An independent Palestinian state would pose well-known dangers to Israel and the United States, but a close look shows that if such a state ever came into existence the biggest losers would be the Arabs. The citizens of this state would suffer human rights abuses, and Arab states in the neighborhood would be threatened by a whole range of new dangers.
We must assume that a Palestinian state would be run by the Palestine Liberation Organization, for no other Palestinian group now or in the near future can compete with it. In addition to the P.L.O.'s symbolic power, it controls a network of well-established institutions and funds estimated in the billions of dollars, enjoys wide international recognition—and it has the guns. Together, these make it the only serious Palestinian claimant to power.
We have a very good idea what Palestine Liberation Organization rule would mean, for the record since its founding in 1964 has consistently been one of an avaricious, self-serving leadership living by a non-democratic ethos.
Ignore for the moment the many atrocities against Israelis and the citizens of other countries, including the United States. Just recall the contempt that the P.L.O. has shown for the lives of non-P.L.O. Palestinians in Jordan, the West Bank, and elsewhere.
The closest the P.L.O. has come to a state was in southern Lebanon between 1975 and 1982. There it enjoyed nearly sovereign authority. For seven years, P.L.O. members ran amok, grabbing possessions and women as they wished, dealing in drugs and operating protection rackets. Their insolence was so great that many Palestinians, not to speak of terrorized Lebanese, actually welcomed the P.L.O.'s removal by Israeli troops.
Given the P.L.O.'s long record of indifference and brutality, there is no reason to expect this pattern of behavior to change were Yasir Arafat to achieve power in a Palestinian state.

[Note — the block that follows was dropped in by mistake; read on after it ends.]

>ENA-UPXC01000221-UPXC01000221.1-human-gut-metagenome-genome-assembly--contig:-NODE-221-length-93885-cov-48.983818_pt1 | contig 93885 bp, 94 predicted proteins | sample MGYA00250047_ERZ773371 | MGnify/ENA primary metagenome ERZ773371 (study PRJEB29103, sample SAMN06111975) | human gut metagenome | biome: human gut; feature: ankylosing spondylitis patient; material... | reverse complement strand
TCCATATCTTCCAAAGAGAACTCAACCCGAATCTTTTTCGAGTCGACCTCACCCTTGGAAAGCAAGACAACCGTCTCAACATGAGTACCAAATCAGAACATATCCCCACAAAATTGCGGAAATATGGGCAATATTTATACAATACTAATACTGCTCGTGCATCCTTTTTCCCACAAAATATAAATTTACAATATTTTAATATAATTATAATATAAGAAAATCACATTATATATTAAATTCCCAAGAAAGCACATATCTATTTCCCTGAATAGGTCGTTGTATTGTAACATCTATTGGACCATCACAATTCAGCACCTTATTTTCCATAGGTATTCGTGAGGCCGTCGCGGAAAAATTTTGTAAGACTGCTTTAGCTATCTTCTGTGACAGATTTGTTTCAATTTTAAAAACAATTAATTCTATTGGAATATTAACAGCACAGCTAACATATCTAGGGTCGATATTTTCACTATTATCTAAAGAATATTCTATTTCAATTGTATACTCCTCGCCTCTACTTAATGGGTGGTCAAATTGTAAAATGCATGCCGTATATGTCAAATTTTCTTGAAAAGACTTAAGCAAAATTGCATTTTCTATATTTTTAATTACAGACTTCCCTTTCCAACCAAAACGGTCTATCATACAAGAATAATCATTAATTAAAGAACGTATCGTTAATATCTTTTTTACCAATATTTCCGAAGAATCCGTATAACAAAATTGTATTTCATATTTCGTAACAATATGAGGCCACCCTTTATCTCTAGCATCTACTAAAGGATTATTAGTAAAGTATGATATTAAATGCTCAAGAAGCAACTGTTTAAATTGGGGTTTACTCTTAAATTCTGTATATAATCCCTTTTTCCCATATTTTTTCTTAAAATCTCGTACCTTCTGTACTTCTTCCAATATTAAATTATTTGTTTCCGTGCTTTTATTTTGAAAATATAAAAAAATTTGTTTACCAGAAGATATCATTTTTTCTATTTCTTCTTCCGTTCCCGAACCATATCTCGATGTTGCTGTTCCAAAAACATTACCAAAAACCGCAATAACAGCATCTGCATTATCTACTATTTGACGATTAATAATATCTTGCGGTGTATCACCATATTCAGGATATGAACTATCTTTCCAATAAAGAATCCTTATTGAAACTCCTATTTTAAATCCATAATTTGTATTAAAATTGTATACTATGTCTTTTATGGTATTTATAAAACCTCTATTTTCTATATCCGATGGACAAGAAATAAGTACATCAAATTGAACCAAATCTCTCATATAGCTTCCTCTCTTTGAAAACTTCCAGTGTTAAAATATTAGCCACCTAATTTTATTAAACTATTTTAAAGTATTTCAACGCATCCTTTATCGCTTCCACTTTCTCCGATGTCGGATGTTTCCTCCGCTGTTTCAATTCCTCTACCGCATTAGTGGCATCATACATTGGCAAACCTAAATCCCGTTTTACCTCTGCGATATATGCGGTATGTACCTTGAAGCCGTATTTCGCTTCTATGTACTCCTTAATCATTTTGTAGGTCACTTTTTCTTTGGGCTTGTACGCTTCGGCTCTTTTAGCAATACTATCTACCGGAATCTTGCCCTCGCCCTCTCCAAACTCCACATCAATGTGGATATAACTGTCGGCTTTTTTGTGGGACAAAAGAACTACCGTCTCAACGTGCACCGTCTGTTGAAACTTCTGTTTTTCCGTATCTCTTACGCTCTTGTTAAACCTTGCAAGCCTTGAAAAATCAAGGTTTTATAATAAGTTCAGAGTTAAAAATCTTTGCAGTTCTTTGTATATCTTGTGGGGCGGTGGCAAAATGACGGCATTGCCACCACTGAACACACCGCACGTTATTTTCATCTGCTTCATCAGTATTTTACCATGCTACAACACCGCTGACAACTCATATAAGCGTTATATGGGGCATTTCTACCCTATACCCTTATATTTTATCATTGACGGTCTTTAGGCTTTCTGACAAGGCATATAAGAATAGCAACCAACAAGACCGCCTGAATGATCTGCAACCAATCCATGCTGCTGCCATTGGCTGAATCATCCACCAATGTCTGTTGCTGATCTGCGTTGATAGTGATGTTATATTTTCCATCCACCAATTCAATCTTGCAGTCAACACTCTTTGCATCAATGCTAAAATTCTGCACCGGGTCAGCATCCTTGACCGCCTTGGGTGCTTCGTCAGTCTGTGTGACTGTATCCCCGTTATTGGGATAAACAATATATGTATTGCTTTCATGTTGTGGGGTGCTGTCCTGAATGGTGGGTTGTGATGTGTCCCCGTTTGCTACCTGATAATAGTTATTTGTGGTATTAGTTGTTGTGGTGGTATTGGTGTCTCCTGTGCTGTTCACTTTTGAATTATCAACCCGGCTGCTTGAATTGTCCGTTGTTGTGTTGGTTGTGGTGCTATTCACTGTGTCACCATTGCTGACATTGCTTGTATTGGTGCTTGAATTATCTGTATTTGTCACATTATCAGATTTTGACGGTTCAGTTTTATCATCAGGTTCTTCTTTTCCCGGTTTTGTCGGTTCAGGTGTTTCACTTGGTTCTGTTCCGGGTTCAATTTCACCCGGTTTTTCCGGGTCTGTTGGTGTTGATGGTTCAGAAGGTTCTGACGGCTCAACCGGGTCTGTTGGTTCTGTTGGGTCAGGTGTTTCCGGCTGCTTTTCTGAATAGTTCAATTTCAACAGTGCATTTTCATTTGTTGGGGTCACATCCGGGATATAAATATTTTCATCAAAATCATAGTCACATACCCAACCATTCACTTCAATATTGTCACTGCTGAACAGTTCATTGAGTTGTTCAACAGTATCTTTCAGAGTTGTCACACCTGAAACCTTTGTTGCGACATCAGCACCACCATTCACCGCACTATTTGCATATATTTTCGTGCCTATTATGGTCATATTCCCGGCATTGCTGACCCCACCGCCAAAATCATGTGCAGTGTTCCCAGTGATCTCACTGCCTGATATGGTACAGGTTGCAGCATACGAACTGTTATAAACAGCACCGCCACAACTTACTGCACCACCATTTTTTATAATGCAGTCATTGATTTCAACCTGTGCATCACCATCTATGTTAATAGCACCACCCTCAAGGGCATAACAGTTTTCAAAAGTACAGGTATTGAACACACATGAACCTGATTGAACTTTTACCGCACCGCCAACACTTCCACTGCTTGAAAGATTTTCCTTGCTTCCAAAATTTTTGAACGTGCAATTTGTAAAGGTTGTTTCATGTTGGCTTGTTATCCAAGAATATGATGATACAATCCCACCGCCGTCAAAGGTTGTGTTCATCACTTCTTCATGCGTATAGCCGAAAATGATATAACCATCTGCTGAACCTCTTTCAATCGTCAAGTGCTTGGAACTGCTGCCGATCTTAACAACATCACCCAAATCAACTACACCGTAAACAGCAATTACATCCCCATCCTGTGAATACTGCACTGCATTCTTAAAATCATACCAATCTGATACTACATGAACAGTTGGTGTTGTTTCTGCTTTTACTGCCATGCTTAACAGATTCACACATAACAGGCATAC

As for its impact on Middle Eastern countries, the creation of a P.L.O. polity would foment instability for years to come, for those with trouble on their minds would flock to it. President Hafez al-Assad of Syria could be counted on to goad the new state against Israel as a way to keep his hand in the Arab-Israeli conflict and assure his position at home. Col. Muammar el-Qaddafi of Libya would try to make the new state an instrument of his power. And would the Ayatollah Ruhollah Khomeini, who has just founded his own Palestinian group, be far behind?
Imagine, if the P.L.O. wielded the powers of a state, how much more effectively it would extort money and favors from the rich but weak countries of the Persian Gulf. But it would be the frail monarchy of Jordan that, as ever, would be most exposed to this new menace.
In 1970, when the P.L.O. was only an irredentist movement, it almost overturned King Hussein. It would threaten him even more once it controlled real territory and real resources.
Behind closed doors, Arab leaders recognize these dangers, and they worry. As President Jimmy Carter so indiscreetly revealed in 1979, "I have never met an Arab leader that in private professed the desire for an independent Palestinian state."
Even if a P.L.O. state poses fewer dangers for Israel than for the Arab countries, it offers Israel no advantages. Through 70 years of Arab-Zionist conflict, the Palestinian leadership has consistently taken the most extreme, violent stands, preventing a resolution of that conflict.
Empowering the P.L.O. simply would boost the worst Palestinian elements and create new obstacles to peace. Certainly, no one should expect a Palestinian state on the West Bank and Gaza to end the Arab-Israeli conflict: it would merely move it to a new stage.
Finally, a P.L.O. state would harm United States interests, for it would offer Moscow a new outpost of influence strategically wedged between two important friends of America. Recognizing its value, Moscow would surely pour agents and arms into the new state. For the Kremlin, a P.L.O. state between Israel and Jordan would offer almost as many opportunities as moving East Germany to the English Channel.The Palestinian Liberation Organization embodies many ironies. It is, for example, a weak institution with a worldwide presence as well as a terrorist organization whose only success lies in diplomacy. But the greatest irony of all is that its rise to statehood would hurt Arabs far more than Israelis.